Squamish Butterfly Garden

Most bugs are harmless, and all good bugsters know that they are the backbone of the ecology of B .C., responsible for everything from pollination to decomposition, soil formation, regulation of other bugs and “weeds”, food for birds and  mammals, and so on. Without apology, I think all bugs are worthy of admiration and respect and at least a passing glance. If you don’t understand bugs, you really don’t understand the world in which you live.“(Bugs of British Columbia by John Acorn and Ian Sheldon (Lone Pine Field Guide, 2001)

In a small corner of the Mamquam Community Garden (at Highway 99, just before Mamquam Road), the Squamish Environment Society (SES) established a butterfly garden in the summer of 2011. This garden is a part of the Squamish Rotary Community Garden.

Butterflies love weeds and don’t like monocultures such as lawns, or the neat and tidy gardens seen on most garden tours. For those who love gardens, being a relaxed gardener is a virtue.  Maintaining the garden is relatively easy.  It’s much harder to convince neighbours that weeds and untidiness deserve a place in every garden.

Squamish still has a wealth of native trees, shrubs and scrubby lots. Most people are familiar with the needs of adult butterflies and are happy to plant nectar plants such as flowering currant, coneflower and clematis, to name just a few. Most are less familiar with the role of stinging nettle, thistles,  cottonwoods, and willows as larvae hosts and over-wintering sites. Our butterfly garden borrows heavily from the many larvae plants in the surrounding landscape. Valuing and preserving such natural vegetation is critical to maintaining both bird and butterfly populations.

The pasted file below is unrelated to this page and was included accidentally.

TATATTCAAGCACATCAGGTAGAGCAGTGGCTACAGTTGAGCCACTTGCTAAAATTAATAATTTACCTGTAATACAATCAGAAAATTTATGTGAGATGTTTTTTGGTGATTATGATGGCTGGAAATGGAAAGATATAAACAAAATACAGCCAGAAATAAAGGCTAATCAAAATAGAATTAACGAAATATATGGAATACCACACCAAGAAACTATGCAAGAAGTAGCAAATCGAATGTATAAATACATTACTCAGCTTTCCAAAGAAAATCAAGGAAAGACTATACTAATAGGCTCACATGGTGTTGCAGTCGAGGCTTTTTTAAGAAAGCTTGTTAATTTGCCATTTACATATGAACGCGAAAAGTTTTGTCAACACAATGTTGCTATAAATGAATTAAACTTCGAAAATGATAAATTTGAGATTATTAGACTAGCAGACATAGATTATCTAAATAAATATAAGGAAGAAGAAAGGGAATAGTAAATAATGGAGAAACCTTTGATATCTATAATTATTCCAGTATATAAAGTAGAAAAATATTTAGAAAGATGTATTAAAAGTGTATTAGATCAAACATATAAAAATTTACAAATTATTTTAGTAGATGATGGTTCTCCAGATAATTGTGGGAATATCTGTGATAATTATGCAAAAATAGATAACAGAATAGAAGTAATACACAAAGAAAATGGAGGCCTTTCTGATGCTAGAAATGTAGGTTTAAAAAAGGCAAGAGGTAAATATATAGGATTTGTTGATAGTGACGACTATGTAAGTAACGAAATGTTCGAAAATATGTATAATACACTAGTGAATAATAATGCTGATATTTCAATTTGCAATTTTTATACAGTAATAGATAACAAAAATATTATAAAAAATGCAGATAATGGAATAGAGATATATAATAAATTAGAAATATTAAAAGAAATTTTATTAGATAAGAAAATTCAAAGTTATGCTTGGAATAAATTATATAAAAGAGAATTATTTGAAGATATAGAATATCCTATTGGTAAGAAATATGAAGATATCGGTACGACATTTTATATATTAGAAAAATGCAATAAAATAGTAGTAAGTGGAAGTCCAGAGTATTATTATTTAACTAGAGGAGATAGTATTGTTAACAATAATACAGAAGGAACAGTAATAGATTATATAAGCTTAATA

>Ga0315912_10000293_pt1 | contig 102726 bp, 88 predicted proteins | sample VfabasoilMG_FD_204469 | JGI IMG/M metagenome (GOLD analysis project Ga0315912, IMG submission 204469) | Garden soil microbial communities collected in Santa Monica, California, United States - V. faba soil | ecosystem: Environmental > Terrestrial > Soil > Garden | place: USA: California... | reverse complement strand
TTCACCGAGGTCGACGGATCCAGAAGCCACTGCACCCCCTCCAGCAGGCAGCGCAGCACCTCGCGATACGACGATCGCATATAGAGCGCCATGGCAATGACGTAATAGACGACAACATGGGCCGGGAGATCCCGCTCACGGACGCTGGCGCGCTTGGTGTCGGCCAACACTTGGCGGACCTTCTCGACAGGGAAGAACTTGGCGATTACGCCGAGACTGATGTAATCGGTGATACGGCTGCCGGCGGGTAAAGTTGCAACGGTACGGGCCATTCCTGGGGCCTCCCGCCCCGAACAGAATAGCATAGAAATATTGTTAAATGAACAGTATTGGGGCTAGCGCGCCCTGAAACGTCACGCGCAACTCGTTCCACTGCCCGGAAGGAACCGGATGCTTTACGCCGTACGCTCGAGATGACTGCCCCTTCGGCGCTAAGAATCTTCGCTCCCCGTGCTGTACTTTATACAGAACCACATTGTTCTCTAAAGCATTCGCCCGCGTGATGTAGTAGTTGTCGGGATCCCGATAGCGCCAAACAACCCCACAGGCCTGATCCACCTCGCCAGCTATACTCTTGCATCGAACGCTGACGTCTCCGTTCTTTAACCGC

Many gardeners love the butterfly bush, Budlia davidi. It does a fine job of attracting butterflies and hummingbirds, but it is also very invasive because it spreads by seed. The butterfly bushes in this garden were replaced by tall cotoneaster and lilacs for height and August-blooming plants for nectar. Providing information about invasive plants and what to use instead was another opportunity for this public garden.

There is lots of excellent information for creating a butterfly-friendly garden, on-line, in pamphlets and books, and of course by visiting other nature reserves. Our challenge as naturalists is always to pique people’s curiosity so they want to explore, take delight in, and protect the natural world around us.

A huge thank you to the wonderful caring and sharing people who made this project possible. Several are included in the photograph above: John Buchanan, Hilary Dymond, Mary Livingston, Angela Fish, and Meg Fellowes.

Thanks also to:

  • WBT Wild Bird Trust of British Columbia for the graphics in their pamphlet “Garden Butterflies of the Georgia Basin”. These graphics were used in the signs.
  • John Buchanan, who fabricated and donated the podiums for the signs.
  • BrainstormBuz for donating print costs.

Photo by Dawn Green